Other uber-green features of the CSL include vertical-axis wind turbines, demand-controlled ventilation, and an integrated wetlands/living machine wastewater treatment system. When complete, the building will generate all of its own energy and treat all of its own wastewater on site.
“Designed and built by people from Pittsburgh and Pennsylvania as an innovation for the world, the CSL will serve as a model for how reconnecting with nature can inspire an abundant and harmonious future,” says Phipps Executive Director Richard V. Piacentini, in a statement. “This addition will give visitors the opportunity to explore, find inspiration and immerse themselves in the beauty of green.”
– Susan Freitas
This post originally appeared at EarthTechling and was republished with permission.
Wednesday, March 14, 2012 | By Great Energy Challenge | No Comments
Ireland has always been known for its lush green landscape. But turning its energy a matching shade has been a longer road.
The country long relied heavily on peat, its only domestically produced source of “fossil” fuel. Peat is a partially decayed plant matter that grows in bogs on that familiar countryside, and it takes generations to grow. It is milled and compressed at high temperatures before being formed into briquettes to be burned. Although the Intergovernmental Panel on Climate Change no longer officially classifies peat as a fossil fuel, it notes that its greenhouse gas emissions have been shown in life cycle studies to be similar to those of coal, oil and natural gas. And when nations report their emissions, combustion of peat is included in the totals with fossil fuels.
Peat is found around the world, but Ireland and Finland are among the world’s largest industrial producers of peat, which is the first stage in the formation of coal.
There are many problems inherent in using peat for fuel. Many rare organisms have been found to live in the unique ecosystem of the peat wetlands, and they are destroyed when the peat is harvested. Also, peat has been found to release methane gas and carbon into the atmosphere even before it is burned. The unoxidized carbon that hides in the bogs is used for smokeless combustion.
But Ireland has been trying to scale back the use of its once dominant fuel source, and plans to stop using peat between 2025 and 2030. Instead, it’s focusing on sources of renewable energy, including wind, hydropower and biomass. Bord na Mona, a state-owned company that manages peat production and peat-fired plants, has been focusing on generating wind power.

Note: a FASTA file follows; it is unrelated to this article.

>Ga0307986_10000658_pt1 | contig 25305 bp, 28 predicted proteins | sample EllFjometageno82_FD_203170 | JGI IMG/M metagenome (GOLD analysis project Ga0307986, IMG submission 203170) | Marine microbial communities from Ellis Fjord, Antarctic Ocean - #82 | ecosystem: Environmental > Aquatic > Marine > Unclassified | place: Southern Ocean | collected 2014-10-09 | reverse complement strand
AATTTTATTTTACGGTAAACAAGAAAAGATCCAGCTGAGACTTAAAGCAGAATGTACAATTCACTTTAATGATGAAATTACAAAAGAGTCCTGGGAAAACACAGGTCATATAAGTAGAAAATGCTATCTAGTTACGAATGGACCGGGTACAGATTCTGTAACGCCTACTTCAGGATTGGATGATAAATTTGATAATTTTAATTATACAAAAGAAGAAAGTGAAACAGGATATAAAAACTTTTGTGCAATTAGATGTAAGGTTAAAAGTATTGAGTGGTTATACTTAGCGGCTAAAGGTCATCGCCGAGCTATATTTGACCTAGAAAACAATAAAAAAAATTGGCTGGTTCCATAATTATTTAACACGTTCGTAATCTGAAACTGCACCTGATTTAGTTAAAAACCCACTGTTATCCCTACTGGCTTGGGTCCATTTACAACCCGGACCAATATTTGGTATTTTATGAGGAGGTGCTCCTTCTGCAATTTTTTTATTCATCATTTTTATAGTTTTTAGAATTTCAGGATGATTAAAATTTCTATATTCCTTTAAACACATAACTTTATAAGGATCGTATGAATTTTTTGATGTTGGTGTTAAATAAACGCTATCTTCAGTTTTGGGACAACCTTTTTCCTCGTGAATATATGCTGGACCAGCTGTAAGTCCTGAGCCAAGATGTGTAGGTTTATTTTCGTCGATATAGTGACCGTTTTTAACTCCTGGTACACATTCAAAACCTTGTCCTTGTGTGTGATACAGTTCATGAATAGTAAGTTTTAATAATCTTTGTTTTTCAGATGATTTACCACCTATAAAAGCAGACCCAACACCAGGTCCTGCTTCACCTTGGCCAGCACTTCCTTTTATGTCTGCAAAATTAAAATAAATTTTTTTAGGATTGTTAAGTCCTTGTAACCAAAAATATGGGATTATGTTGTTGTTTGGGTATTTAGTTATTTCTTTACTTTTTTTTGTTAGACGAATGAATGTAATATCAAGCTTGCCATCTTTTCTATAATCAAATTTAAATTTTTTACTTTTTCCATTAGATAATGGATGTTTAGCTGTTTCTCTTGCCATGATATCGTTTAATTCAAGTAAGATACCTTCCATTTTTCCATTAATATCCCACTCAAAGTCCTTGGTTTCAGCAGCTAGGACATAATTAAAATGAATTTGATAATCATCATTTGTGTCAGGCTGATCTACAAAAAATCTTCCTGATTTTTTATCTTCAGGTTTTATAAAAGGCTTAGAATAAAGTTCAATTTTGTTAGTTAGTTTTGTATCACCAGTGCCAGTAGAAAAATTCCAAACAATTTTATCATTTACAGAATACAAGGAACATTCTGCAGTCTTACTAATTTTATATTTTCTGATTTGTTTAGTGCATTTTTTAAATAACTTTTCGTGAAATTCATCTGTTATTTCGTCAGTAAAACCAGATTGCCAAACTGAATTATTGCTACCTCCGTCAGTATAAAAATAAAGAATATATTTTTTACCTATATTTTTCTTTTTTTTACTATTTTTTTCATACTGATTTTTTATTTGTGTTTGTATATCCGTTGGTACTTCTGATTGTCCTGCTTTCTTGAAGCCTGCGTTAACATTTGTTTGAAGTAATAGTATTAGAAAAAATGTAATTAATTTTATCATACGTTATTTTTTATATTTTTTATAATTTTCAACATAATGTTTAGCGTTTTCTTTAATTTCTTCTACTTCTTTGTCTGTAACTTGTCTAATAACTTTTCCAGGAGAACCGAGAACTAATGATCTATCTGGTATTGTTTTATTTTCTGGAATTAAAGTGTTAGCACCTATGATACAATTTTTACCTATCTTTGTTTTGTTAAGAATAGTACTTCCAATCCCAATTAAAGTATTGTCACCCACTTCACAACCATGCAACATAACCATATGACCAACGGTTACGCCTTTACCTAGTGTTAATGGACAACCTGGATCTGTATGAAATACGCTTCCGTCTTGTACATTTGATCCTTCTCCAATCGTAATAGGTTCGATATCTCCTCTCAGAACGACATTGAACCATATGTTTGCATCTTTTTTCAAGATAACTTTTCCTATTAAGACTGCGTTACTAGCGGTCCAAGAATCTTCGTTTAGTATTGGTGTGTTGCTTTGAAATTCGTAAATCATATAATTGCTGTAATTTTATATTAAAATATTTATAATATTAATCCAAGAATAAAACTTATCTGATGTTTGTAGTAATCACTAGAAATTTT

Peat use dropped by 43 percent from 1990 to 2010, and by about 3 percent in 2010 alone, according to the report. Peat’s share in primary energy fell from about 15 percent to 5 percent in those 20 years.
Oil is the dominant energy source for Ireland, with a 50 percent share, followed by natural gas, with a 32 percent share. Other sources included coal, with an 8 percent share, and renewables (including hydro, wind and biomass), accounted for 4.6 percent total.
Though its share is still relatively low, since 1990, renewable energy has grown by 305 percent.
While a lot of the effort in Ireland centers on changing its energy sources, one effort that’s had a concrete payoff so far has been an aggressive drive for energy efficiency, particularly in homes.
A huge number of new homes were built during the rapid economic expansion of the Celtic Tiger years. As a result, energy demand grew by 29 percent in the Irish residential sector between 1990 and 2007.
In a program to address those costs, more than 100,000 homes across Ireland were upgraded with a combination of improved insulation, high efficiency boilers and heating controls, in a program that ran between 2008 and 2010, SEAI said. The result? Each home is expected to save an average of $590 (450 euro) per year, and total benefits to the country as a whole range from $139 million to $678 million (106 million to 518 million euros).
The drive to continue energy efficiency upgrades throughout Ireland faces difficulties, however. Although the SEAI aimed to continue funding efficiency upgrades as part of its Better Energy Homes program launched last year, the amount of grants were slashed, prompting criticism from the building improvement industry. The cuts, however, were part of a broad set of austerity moves forced upon Ireland as a condition of the EU-International Monetary Fund loan package that kept the nation afloat after the cost of its bank bailout overwhelmed state finances.
It remains to be seen how much today’s financial woes will affect Ireland’s hopes for greener, more efficient use of energy in the future.